Is Deadpool a Contender for the Best Picture Oscar?

After beating out critical darlings like Jackie and Nocturnal Animals at the PGAs, Deadpool may just wind up with a Best Picture Oscar nod.

The superhero genre has come a long way in the 21st century. Once considered a trashy blockbuster oddity that was as dead as Bat-nipples 17 years ago, superhero movies are now the defining entertainment and escapism de jour of our times, just as the Western or musical was a half-century ago. If you need any better confirmation consider this: Deadpool, the movie that features Ryan Reynolds making dick jokes after breaking his foot on the metallic package of X-Man Colossus, was nominated today for the Daryl F. Zanuck Award for Outstanding Producer of Theatrical Motion Pictures from the Producers Guild of America.

Indeed, the PGA is not exactly a household name among casual moviegoers. Unlike the Academy of Motion Picture Arts and Science’s Oscars, or the Hollywood Foreign Press Association’s Golden Globes, the PGA has no broadcasting network presentation that is breathlessly covered by celebrity-watchers and fashionistas. The fact that it also shares the same acronym as professional golf probably doesn’t help in terms of name recognition either. However, more than any other guild, critics group, or awards show, the Producers Guild has long been the best bellwether for predicting both Best Picture nominations and Best Picture wins. Consider that in the last 10 years of Oscars, eight of the 10 Best Picture winners also earned what is essentially the PGA’s Best Picture award.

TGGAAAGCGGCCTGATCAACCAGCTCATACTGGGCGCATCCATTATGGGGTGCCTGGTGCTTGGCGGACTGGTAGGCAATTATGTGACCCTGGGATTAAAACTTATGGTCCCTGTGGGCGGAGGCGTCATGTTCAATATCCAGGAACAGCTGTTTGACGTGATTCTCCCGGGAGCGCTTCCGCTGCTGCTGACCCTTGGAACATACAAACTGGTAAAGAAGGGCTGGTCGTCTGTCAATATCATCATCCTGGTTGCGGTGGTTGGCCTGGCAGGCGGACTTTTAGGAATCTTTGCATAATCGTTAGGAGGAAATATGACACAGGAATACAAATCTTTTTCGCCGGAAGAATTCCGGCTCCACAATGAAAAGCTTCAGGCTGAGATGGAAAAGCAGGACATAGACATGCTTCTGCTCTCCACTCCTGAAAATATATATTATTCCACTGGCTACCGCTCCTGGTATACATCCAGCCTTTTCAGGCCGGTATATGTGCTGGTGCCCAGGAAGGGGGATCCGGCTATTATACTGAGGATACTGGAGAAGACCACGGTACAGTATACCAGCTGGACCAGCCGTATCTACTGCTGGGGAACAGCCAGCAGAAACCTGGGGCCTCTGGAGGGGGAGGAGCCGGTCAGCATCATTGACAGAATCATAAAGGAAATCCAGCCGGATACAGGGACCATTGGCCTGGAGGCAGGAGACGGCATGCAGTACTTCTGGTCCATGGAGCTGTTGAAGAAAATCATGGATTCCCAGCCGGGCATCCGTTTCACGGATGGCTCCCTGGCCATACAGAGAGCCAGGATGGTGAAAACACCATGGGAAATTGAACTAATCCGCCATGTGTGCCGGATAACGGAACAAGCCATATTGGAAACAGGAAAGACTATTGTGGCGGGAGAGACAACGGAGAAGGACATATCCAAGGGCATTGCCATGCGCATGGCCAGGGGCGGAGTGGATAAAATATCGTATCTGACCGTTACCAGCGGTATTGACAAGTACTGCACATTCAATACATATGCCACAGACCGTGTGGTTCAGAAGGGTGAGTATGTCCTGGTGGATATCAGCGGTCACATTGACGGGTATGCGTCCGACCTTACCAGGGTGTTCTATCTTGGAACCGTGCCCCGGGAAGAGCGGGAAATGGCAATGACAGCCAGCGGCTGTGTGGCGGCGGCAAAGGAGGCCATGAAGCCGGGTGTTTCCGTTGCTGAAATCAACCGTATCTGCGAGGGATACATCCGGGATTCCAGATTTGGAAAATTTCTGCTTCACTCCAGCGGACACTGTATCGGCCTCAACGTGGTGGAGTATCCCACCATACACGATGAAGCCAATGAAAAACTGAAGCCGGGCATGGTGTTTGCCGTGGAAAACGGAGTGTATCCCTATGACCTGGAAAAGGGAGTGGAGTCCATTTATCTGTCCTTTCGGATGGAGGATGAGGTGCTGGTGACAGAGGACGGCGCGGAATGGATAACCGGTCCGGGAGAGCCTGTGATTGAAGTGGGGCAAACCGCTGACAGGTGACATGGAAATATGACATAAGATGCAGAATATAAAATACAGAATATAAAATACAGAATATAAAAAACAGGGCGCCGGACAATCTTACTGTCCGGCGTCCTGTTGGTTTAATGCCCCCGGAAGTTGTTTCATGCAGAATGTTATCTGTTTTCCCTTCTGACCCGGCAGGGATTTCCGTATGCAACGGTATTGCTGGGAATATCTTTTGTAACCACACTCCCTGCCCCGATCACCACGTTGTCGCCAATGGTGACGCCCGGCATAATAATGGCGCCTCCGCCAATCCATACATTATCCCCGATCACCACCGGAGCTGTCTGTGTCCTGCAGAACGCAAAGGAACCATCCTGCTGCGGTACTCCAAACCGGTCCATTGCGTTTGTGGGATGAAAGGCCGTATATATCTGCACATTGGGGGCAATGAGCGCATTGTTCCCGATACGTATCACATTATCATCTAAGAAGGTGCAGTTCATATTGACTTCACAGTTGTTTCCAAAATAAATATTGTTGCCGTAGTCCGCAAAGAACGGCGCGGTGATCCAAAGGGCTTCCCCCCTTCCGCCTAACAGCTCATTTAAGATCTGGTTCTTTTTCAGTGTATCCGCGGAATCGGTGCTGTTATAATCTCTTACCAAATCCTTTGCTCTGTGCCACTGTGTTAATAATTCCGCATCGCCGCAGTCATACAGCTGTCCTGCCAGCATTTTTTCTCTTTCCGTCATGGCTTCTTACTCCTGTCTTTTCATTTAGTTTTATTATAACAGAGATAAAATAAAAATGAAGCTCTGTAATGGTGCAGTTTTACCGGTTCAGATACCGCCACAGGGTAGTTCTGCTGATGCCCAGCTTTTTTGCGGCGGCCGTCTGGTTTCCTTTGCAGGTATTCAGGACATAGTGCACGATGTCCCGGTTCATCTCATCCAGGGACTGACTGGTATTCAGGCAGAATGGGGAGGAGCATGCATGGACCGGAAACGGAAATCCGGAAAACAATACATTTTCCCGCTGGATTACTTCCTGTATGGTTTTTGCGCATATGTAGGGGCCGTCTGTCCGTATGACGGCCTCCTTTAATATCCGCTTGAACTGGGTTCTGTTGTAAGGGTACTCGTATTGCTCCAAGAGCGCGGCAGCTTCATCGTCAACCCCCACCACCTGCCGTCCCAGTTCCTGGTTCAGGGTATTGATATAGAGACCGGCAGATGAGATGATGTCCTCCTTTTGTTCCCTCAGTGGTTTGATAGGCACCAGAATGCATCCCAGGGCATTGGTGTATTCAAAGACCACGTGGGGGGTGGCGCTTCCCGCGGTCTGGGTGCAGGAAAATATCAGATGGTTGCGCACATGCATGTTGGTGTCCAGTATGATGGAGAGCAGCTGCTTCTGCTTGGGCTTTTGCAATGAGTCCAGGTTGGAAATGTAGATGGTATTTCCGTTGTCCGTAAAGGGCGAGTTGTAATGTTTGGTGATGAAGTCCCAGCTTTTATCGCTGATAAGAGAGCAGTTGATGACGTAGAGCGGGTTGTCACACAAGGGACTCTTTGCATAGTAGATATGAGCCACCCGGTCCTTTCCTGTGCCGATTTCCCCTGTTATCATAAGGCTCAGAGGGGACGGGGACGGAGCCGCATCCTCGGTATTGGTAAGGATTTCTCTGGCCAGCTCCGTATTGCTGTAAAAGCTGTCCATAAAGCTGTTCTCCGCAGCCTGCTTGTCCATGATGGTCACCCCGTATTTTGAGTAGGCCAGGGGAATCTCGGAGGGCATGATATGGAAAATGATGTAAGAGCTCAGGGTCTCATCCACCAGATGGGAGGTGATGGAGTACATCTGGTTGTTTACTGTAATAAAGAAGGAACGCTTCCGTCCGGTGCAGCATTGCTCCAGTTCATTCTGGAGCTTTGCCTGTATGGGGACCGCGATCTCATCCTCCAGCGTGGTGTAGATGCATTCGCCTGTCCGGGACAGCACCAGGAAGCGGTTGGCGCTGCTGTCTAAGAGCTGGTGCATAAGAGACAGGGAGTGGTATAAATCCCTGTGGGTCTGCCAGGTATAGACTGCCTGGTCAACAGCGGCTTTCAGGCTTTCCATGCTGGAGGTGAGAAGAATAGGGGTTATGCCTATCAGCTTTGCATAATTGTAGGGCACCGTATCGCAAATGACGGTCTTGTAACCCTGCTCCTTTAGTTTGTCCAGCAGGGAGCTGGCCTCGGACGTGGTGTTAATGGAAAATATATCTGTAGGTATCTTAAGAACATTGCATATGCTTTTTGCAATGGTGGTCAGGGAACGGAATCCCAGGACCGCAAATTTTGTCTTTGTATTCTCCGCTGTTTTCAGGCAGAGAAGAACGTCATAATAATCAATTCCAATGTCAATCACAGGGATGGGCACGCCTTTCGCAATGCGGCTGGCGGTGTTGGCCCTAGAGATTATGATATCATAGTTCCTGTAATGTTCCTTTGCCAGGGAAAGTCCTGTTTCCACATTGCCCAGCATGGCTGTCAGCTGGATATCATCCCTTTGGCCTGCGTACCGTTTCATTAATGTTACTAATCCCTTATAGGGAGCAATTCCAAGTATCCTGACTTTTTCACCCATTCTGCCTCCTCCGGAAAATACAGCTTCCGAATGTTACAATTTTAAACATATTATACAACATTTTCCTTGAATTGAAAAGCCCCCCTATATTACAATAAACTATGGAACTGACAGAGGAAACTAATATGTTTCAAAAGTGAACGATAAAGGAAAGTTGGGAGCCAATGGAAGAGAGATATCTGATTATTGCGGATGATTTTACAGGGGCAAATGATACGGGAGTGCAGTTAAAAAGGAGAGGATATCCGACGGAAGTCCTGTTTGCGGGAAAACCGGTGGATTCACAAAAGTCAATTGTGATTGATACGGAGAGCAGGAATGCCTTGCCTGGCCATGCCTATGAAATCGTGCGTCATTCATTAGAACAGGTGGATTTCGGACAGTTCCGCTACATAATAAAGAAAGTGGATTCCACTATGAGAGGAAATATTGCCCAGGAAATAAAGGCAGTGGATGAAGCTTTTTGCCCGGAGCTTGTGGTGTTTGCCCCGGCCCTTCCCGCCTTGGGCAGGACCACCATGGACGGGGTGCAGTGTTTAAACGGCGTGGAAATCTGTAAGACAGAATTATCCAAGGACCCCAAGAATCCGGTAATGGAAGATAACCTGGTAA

This is because producers still tend to drive the movie industry, and as goes their opinion, so often too does the rest of Hollywood. So when the PGA announced today what its Best Picture contenders for the year that was 2016 are, it is unsurprising to see the usual frontrunners prominently featured: La La Land, Moonlight, and Manchester by the Sea. But what was a shock is a certain infamous superhero film joining the fray… why yes, it’s Captain Deadpool himself. Or maybe just Deadpool.

Beating out other traditional critical darlings like Jackie and Nocturnal Animals, both of which were in our top five for 2016, Deadpool has climbed a summit of recognition by being what producers in Hollywood love most: a big old hit that plays as well with critics as it does with its runaway box office tallies. After all, a movie that costs $58 million, but makes nearly $800 million worldwide, is far more appealing to Tinseltown financiers than what some moldy critics group voted for.

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Previously, Deadpool was also nominated for Best Picture by the Golden Globes. However, that could generally be dismissed since it was in what is traditionally the “also-ran” category of “Best Comedy or Musical,” albeit this year, the frontrunner for Best Picture took that prize with a vengeance (La La Land).  In other words, a cynic might say Deadpool’s inclusion in that race (as well as Ryan Reynolds’ nomination for Best Actor in a Comedy or Musical) insured better ratings for the Globes’ telecast. And yet, Deadpool again got another eyebrow-raising nomination from the Writers Guild of America (WGA), which nominated it for Best Adapted Screenplay… Still, the WGA’s rules and regulations about what qualifies as a guild-approved screenplay and what does not are draconian and confusing. So most of us just shrugged at the anomaly.

But now here we are, with Deadpool enjoying a nomination from the industry’s most reliable Best Picture barometer, and with Golden Globes and WGA nods to boot. And again, Deadpool was a big old hit, much more so than the second highest-grossing PGA nominee, Arrival with its respectable but not earth-shattering $157.4 million worldwide cume.